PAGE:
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Canada halts adoptions to Nepal

Posted by: Margreta (Maggie) Kerr

I am often asked why I do not facilitate adoptions, a question which I discuss more in depth on my website under answers to common questions. I firmly believe orphaned children should remain in the own culture if at all possible, among other family members or distant relatives.

I also feel strongly about this American idea that if only children are somehow “rescued” and brought to America, they are somehow being saved from this world of horror and poverty. We see that thinking in the American woman from Idaho who traveled to Haiti and rounded up children off the streets who she claimed were “orphaned”, transporting them to the Dominican Republic, another country entirely. She was promptly arrested for child trafficking. I’m sure she truly believed in some arrogant way that only Americans could care for these children, but the way this comes across to foreigners is just that, arrogance and this idea that America is the center of the world has got to stop. This is simply not true.

Of course, if children are truly orphans and no options are left, then I am in favor of international adoption, but only as a last resort.

The other reason I am against international adoptions is that they are basically fraudulent, and the majority of children are not orphans at all. Canada acknowledged this in the past week as they banned international adoptions from Nepal, saying that the adoption industry was rife with fraud, money making and even child stealing. Its a sad state of affairs, and I know many waiting adopting families are heart broken, but no mother should feel she has to sell her child to unscrupulous people who pretend the children are “orphaned” and charge thousands of dollars in Nepal alone for their “services”. Even more thousands, sadly, are spent by the American and Canadian adoption agencies, who know full well that most of the children are not true orphans, as much as they will deny it.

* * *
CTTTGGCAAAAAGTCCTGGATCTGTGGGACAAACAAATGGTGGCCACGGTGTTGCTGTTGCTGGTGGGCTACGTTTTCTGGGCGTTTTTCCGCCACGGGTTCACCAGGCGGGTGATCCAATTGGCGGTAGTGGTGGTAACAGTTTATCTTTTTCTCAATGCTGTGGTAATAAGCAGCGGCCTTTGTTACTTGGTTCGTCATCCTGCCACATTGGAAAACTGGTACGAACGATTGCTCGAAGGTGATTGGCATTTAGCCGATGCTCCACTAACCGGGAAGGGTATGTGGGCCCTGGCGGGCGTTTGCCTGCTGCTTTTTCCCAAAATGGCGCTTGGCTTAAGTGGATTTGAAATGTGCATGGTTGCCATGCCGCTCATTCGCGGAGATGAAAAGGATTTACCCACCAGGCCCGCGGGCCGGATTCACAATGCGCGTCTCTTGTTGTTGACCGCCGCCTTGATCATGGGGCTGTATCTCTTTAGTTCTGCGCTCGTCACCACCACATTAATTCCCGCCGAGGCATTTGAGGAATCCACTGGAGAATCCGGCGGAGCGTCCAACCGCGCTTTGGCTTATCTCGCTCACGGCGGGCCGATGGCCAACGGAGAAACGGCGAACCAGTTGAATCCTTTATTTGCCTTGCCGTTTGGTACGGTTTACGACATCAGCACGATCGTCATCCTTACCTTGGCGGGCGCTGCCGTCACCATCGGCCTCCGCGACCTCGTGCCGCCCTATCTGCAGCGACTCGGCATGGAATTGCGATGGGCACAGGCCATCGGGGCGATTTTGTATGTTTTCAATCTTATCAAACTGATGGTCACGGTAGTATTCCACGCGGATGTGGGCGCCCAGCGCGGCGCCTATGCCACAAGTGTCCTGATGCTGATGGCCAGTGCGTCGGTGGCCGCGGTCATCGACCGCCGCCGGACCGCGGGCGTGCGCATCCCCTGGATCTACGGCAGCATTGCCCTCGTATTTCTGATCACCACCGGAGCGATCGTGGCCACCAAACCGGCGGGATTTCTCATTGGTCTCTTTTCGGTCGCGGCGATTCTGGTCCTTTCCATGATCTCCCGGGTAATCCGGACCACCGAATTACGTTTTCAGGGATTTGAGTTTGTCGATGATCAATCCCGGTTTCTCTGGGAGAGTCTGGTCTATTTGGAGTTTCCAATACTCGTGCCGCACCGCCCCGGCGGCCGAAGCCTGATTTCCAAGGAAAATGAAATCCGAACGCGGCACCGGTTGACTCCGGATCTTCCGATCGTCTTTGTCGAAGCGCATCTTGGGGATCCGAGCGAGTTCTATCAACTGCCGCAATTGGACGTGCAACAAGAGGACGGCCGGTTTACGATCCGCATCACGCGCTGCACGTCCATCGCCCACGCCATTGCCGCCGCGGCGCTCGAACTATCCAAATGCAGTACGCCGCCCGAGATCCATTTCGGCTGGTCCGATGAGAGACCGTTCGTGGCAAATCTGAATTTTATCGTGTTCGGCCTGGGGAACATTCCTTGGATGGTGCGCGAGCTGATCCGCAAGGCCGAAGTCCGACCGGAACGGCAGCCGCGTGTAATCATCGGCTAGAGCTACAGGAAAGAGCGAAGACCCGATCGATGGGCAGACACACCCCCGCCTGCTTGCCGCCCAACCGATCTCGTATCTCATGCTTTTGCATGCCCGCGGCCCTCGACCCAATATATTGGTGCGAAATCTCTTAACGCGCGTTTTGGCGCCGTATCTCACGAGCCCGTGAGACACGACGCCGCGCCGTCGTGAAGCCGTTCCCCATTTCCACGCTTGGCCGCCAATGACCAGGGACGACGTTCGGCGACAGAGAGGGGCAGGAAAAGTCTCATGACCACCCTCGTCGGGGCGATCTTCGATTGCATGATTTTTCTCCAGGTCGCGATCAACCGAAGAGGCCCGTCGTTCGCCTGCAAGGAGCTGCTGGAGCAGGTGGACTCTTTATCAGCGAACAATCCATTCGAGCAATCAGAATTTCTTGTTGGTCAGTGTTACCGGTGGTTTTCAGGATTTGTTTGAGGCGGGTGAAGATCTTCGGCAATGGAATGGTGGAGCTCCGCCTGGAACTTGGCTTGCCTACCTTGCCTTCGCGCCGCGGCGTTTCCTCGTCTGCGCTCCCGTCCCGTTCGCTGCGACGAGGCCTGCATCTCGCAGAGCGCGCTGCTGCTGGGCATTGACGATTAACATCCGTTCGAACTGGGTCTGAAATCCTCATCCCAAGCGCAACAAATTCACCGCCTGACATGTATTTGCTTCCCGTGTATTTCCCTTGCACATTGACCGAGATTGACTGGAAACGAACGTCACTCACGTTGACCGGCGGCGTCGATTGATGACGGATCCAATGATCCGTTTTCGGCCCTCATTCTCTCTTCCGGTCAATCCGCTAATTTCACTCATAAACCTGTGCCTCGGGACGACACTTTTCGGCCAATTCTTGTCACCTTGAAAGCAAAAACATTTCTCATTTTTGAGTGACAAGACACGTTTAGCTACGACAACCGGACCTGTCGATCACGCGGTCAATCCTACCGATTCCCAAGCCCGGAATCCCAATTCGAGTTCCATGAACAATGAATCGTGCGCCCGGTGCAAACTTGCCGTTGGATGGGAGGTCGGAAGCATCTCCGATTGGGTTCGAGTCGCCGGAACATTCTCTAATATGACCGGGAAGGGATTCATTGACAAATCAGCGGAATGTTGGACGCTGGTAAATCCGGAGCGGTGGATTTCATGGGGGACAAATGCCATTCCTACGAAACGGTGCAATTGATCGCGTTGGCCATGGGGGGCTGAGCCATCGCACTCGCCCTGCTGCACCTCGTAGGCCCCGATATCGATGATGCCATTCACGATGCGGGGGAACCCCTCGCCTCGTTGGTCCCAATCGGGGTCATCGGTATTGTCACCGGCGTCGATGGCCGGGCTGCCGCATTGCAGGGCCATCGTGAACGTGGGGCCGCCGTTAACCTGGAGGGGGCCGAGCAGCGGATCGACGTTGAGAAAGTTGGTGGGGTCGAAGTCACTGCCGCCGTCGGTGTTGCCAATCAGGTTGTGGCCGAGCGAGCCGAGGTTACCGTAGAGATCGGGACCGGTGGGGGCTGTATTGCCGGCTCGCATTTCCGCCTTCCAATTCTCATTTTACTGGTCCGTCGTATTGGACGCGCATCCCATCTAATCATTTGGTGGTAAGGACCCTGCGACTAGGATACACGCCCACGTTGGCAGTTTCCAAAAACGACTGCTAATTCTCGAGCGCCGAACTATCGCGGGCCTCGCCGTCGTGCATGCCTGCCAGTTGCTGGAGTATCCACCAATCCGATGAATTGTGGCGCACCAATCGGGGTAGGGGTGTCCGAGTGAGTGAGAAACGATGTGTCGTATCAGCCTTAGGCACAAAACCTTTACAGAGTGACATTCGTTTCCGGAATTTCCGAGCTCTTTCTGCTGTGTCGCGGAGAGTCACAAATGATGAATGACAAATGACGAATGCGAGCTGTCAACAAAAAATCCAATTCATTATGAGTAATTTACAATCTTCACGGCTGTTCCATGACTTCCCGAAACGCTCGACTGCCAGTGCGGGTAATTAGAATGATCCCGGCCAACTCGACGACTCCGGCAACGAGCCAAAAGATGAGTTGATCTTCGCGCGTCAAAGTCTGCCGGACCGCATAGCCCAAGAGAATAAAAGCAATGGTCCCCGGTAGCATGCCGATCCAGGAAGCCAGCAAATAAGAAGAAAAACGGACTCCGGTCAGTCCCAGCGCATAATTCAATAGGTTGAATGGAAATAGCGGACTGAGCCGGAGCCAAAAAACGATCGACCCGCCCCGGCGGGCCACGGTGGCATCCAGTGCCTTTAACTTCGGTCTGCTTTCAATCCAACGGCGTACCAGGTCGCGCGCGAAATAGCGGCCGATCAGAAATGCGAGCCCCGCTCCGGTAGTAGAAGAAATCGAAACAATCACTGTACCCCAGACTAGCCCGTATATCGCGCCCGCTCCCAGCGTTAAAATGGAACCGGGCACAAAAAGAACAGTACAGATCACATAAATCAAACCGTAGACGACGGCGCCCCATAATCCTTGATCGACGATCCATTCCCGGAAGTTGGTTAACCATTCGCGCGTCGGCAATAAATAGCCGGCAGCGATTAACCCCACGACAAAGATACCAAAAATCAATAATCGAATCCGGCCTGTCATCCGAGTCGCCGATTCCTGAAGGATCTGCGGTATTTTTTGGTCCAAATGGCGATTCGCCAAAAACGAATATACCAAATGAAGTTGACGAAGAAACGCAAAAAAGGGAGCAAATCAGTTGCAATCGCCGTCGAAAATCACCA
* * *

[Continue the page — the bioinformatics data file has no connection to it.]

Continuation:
Thankfully, my Aastha House children have grown up in a loving family- like home, gotten the best care, proper nutrition, and the highest standard of education. I pray that all abandoned and impoverished children in Nepal will one day have the same kind of childhood. Until then, I will continue to take in more abandoned children and will continue to target the most impoverished populations in Nepal, the Dalit (untouchables) and begging communities, through scholarships, support for women’s income generating programs like Quilts for Kids (see programs), and my school lunch program in Gorkha district, Nepal, where we are feeding 50 children a decent meal every day, the only meal many of them will get, and hope to feed many more as donations allow.

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